Another strong message to come from the session was the importance of enabling players to think for themselves. The temptation as coaches is often to feed the players the necessary information to achieve a target. Culnane’s point is, if you want players to think for themselves and make good decisions, then they have to be given the skills to do this. By showing video clips and asking questions, you are supporting the players as they develop a deeper understanding of the game. Rehearsing the process of reviewing is now as much a part of the coaching process as rehearsing skills on the pitch.
Part of the course also answered some of the practical issues of using the Coach Logic video technology. For under-staffed coaches, much of the coding can be done by an injured player or supporter. The built-in communication tools are simple to use and coaches and players can use them as they choose – within training session or in their own time at home or when travelling.
Practising what he was teaching, throughout the course Culnane encouraged the group to ask challenging questions and to delve into deep discussions around topics. His message throughout, and one that coaches can apply to their own coaching programmes is: "it takes time to develop ideas."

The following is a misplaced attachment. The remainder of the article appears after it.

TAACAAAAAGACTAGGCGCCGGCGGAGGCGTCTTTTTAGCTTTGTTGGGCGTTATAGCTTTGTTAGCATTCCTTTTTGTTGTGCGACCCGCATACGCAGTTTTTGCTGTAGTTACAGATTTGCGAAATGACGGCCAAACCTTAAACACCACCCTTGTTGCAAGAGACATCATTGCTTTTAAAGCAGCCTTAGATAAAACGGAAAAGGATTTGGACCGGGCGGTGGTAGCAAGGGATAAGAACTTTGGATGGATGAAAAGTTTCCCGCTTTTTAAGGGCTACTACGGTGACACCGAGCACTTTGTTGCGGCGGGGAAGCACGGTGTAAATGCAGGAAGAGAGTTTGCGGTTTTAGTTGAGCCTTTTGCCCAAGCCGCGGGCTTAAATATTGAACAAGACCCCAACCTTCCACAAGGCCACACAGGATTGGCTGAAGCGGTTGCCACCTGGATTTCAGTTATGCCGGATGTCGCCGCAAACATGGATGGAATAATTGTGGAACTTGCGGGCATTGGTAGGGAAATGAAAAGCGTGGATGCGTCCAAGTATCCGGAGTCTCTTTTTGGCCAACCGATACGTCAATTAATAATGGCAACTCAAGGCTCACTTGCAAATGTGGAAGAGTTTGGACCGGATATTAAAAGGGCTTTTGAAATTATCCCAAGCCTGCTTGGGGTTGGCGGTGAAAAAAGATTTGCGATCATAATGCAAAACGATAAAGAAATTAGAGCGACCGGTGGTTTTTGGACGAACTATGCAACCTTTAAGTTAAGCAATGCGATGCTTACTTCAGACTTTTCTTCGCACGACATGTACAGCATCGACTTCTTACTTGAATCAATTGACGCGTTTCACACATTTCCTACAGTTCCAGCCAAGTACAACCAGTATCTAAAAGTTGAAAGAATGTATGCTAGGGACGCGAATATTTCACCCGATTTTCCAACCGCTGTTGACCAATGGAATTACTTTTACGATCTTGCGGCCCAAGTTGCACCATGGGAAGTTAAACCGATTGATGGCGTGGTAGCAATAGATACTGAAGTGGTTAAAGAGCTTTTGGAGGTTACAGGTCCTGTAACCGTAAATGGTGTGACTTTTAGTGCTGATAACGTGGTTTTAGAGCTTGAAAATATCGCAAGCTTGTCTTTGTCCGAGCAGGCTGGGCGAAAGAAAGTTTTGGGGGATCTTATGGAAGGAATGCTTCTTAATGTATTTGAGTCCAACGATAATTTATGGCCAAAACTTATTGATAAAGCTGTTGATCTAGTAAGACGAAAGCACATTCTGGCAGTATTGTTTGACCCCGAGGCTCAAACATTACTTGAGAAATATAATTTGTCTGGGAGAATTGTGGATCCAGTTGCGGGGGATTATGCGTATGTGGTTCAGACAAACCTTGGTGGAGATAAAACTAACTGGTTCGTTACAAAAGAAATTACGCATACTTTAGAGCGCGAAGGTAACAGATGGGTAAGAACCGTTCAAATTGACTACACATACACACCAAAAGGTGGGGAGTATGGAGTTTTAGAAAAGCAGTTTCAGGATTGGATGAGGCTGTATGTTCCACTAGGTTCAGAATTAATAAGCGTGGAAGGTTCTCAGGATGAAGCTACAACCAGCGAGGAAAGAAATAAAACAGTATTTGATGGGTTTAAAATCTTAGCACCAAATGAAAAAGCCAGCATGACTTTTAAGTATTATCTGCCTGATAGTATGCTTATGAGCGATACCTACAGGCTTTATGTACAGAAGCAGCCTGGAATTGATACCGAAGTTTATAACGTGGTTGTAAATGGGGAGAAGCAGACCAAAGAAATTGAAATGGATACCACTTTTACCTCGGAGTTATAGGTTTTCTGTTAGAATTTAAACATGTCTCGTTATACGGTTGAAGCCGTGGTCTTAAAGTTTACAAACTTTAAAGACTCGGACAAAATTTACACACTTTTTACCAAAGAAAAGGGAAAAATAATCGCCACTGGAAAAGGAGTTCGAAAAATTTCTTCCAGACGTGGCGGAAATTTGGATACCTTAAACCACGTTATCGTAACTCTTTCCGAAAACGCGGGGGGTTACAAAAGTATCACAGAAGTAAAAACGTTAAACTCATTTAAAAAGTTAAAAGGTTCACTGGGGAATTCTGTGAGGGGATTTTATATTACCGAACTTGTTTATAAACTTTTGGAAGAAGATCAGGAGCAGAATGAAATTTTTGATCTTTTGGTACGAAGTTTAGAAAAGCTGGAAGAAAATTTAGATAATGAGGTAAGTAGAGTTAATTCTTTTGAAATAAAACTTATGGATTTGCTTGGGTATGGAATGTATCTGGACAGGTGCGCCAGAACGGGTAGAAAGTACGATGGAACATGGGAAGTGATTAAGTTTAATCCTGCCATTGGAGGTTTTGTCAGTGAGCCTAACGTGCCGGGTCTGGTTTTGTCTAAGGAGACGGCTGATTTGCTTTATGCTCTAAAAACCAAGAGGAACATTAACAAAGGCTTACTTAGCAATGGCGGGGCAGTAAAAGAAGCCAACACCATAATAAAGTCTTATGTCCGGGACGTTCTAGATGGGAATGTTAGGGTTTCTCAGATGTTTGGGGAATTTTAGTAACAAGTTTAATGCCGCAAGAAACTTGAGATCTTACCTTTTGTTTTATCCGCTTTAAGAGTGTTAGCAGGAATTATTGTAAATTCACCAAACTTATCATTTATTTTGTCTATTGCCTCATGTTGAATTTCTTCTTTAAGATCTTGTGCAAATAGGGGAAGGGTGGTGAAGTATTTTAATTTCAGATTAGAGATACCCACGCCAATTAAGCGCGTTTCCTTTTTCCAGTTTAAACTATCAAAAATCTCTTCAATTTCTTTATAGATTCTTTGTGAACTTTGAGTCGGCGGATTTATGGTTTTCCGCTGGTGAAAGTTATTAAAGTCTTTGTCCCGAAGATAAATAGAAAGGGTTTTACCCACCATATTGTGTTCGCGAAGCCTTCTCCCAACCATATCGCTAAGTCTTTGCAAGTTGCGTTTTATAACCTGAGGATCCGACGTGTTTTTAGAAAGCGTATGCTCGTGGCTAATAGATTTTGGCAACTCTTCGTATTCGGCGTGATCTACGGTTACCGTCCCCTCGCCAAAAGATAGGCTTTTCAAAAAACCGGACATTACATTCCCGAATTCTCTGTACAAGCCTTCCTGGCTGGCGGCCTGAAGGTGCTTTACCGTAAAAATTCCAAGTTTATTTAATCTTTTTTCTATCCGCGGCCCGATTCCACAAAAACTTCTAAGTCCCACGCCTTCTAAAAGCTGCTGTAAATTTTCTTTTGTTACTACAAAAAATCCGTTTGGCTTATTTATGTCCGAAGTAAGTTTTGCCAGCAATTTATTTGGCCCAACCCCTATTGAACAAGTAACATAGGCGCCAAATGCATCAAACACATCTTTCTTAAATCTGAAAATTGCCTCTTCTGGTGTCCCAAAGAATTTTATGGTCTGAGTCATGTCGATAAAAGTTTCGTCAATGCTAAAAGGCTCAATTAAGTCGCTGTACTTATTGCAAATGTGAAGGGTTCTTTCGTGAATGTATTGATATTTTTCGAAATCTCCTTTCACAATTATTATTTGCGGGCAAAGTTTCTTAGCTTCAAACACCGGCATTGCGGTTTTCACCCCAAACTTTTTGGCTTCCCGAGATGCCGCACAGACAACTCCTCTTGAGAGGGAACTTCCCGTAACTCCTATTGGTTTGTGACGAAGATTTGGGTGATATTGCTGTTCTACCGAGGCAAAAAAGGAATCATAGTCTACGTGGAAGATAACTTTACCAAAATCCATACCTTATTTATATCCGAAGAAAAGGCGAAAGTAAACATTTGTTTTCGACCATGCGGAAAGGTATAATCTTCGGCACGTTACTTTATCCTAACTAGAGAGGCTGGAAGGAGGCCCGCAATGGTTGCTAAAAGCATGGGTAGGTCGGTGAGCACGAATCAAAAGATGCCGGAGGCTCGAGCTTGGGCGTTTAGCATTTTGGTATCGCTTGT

Reflecting on the online course, Culnane says: "It always blows my mind on these FIH workshops that we have such a global audience. Different and diverse minds that can think about the game is such different ways. In group discussion we realise that leveraging the strength in those different thought processes will only add benefit to the collective experience.
"My question to all coaches therefore is, are you providing that culture of co-creation? Are your athletes able to add value to your plans? This workshop provides us the opportunity to look at the 'why' of these ideas and offer some simple solutions to help everyone in your group contribute. I think the course went well and some seeds were sown in these ideals. We appreciate the contribution that everyone made on the workshop."
New hockey turf given the green light
By Steve Hepburn